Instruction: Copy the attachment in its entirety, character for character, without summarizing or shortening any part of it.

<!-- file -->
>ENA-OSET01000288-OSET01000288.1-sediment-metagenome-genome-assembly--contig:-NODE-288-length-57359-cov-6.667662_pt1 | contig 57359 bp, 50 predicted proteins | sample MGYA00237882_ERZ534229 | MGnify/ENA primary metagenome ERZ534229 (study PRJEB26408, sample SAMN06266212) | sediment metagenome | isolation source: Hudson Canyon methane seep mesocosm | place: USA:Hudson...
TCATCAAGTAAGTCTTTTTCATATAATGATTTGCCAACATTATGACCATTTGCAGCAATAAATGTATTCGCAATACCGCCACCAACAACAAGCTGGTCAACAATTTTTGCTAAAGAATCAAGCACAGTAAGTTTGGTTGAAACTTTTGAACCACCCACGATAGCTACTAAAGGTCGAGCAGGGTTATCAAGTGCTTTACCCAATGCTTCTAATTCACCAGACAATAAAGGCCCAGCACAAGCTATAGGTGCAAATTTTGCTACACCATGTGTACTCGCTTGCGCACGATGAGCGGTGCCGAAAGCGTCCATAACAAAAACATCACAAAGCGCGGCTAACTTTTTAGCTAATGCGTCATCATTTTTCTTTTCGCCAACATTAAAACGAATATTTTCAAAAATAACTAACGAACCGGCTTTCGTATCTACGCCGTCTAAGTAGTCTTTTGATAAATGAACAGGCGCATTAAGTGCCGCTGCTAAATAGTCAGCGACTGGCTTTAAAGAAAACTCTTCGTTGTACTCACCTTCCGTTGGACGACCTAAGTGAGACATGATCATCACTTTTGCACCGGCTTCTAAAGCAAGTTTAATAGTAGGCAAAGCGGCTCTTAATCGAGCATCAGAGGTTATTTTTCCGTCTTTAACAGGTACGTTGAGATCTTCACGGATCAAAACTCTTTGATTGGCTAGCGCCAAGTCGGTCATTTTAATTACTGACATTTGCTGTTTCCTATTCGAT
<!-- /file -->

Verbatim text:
>ENA-OSET01000288-OSET01000288.1-sediment-metagenome-genome-assembly--contig:-NODE-288-length-57359-cov-6.667662_pt1 | contig 57359 bp, 50 predicted proteins | sample MGYA00237882_ERZ534229 | MGnify/ENA primary metagenome ERZ534229 (study PRJEB26408, sample SAMN06266212) | sediment metagenome | isolation source: Hudson Canyon methane seep mesocosm | place: USA:Hudson...
TCATCAAGTAAGTCTTTTTCATATAATGATTTGCCAACATTATGACCATTTGCAGCAATAAATGTATTCGCAATACCGCCACCAACAACAAGCTGGTCAACAATTTTTGCTAAAGAATCAAGCACAGTAAGTTTGGTTGAAACTTTTGAACCACCCACGATAGCTACTAAAGGTCGAGCAGGGTTATCAAGTGCTTTACCCAATGCTTCTAATTCACCAGACAATAAAGGCCCAGCACAAGCTATAGGTGCAAATTTTGCTACACCATGTGTACTCGCTTGCGCACGATGAGCGGTGCCGAAAGCGTCCATAACAAAAACATCACAAAGCGCGGCTAACTTTTTAGCTAATGCGTCATCATTTTTCTTTTCGCCAACATTAAAACGAATATTTTCAAAAATAACTAACGAACCGGCTTTCGTATCTACGCCGTCTAAGTAGTCTTTTGATAAATGAACAGGCGCATTAAGTGCCGCTGCTAAATAGTCAGCGACTGGCTTTAAAGAAAACTCTTCGTTGTACTCACCTTCCGTTGGACGACCTAAGTGAGACATGATCATCACTTTTGCACCGGCTTCTAAAGCAAGTTTAATAGTAGGCAAAGCGGCTCTTAATCGAGCATCAGAGGTTATTTTTCCGTCTTTAACAGGTACGTTGAGATCTTCACGGATCAAAACTCTTTGATTGGCTAGCGCCAAGTCGGTCATTTTAATTACTGACATTTGCTGTTTCCTATTCGAT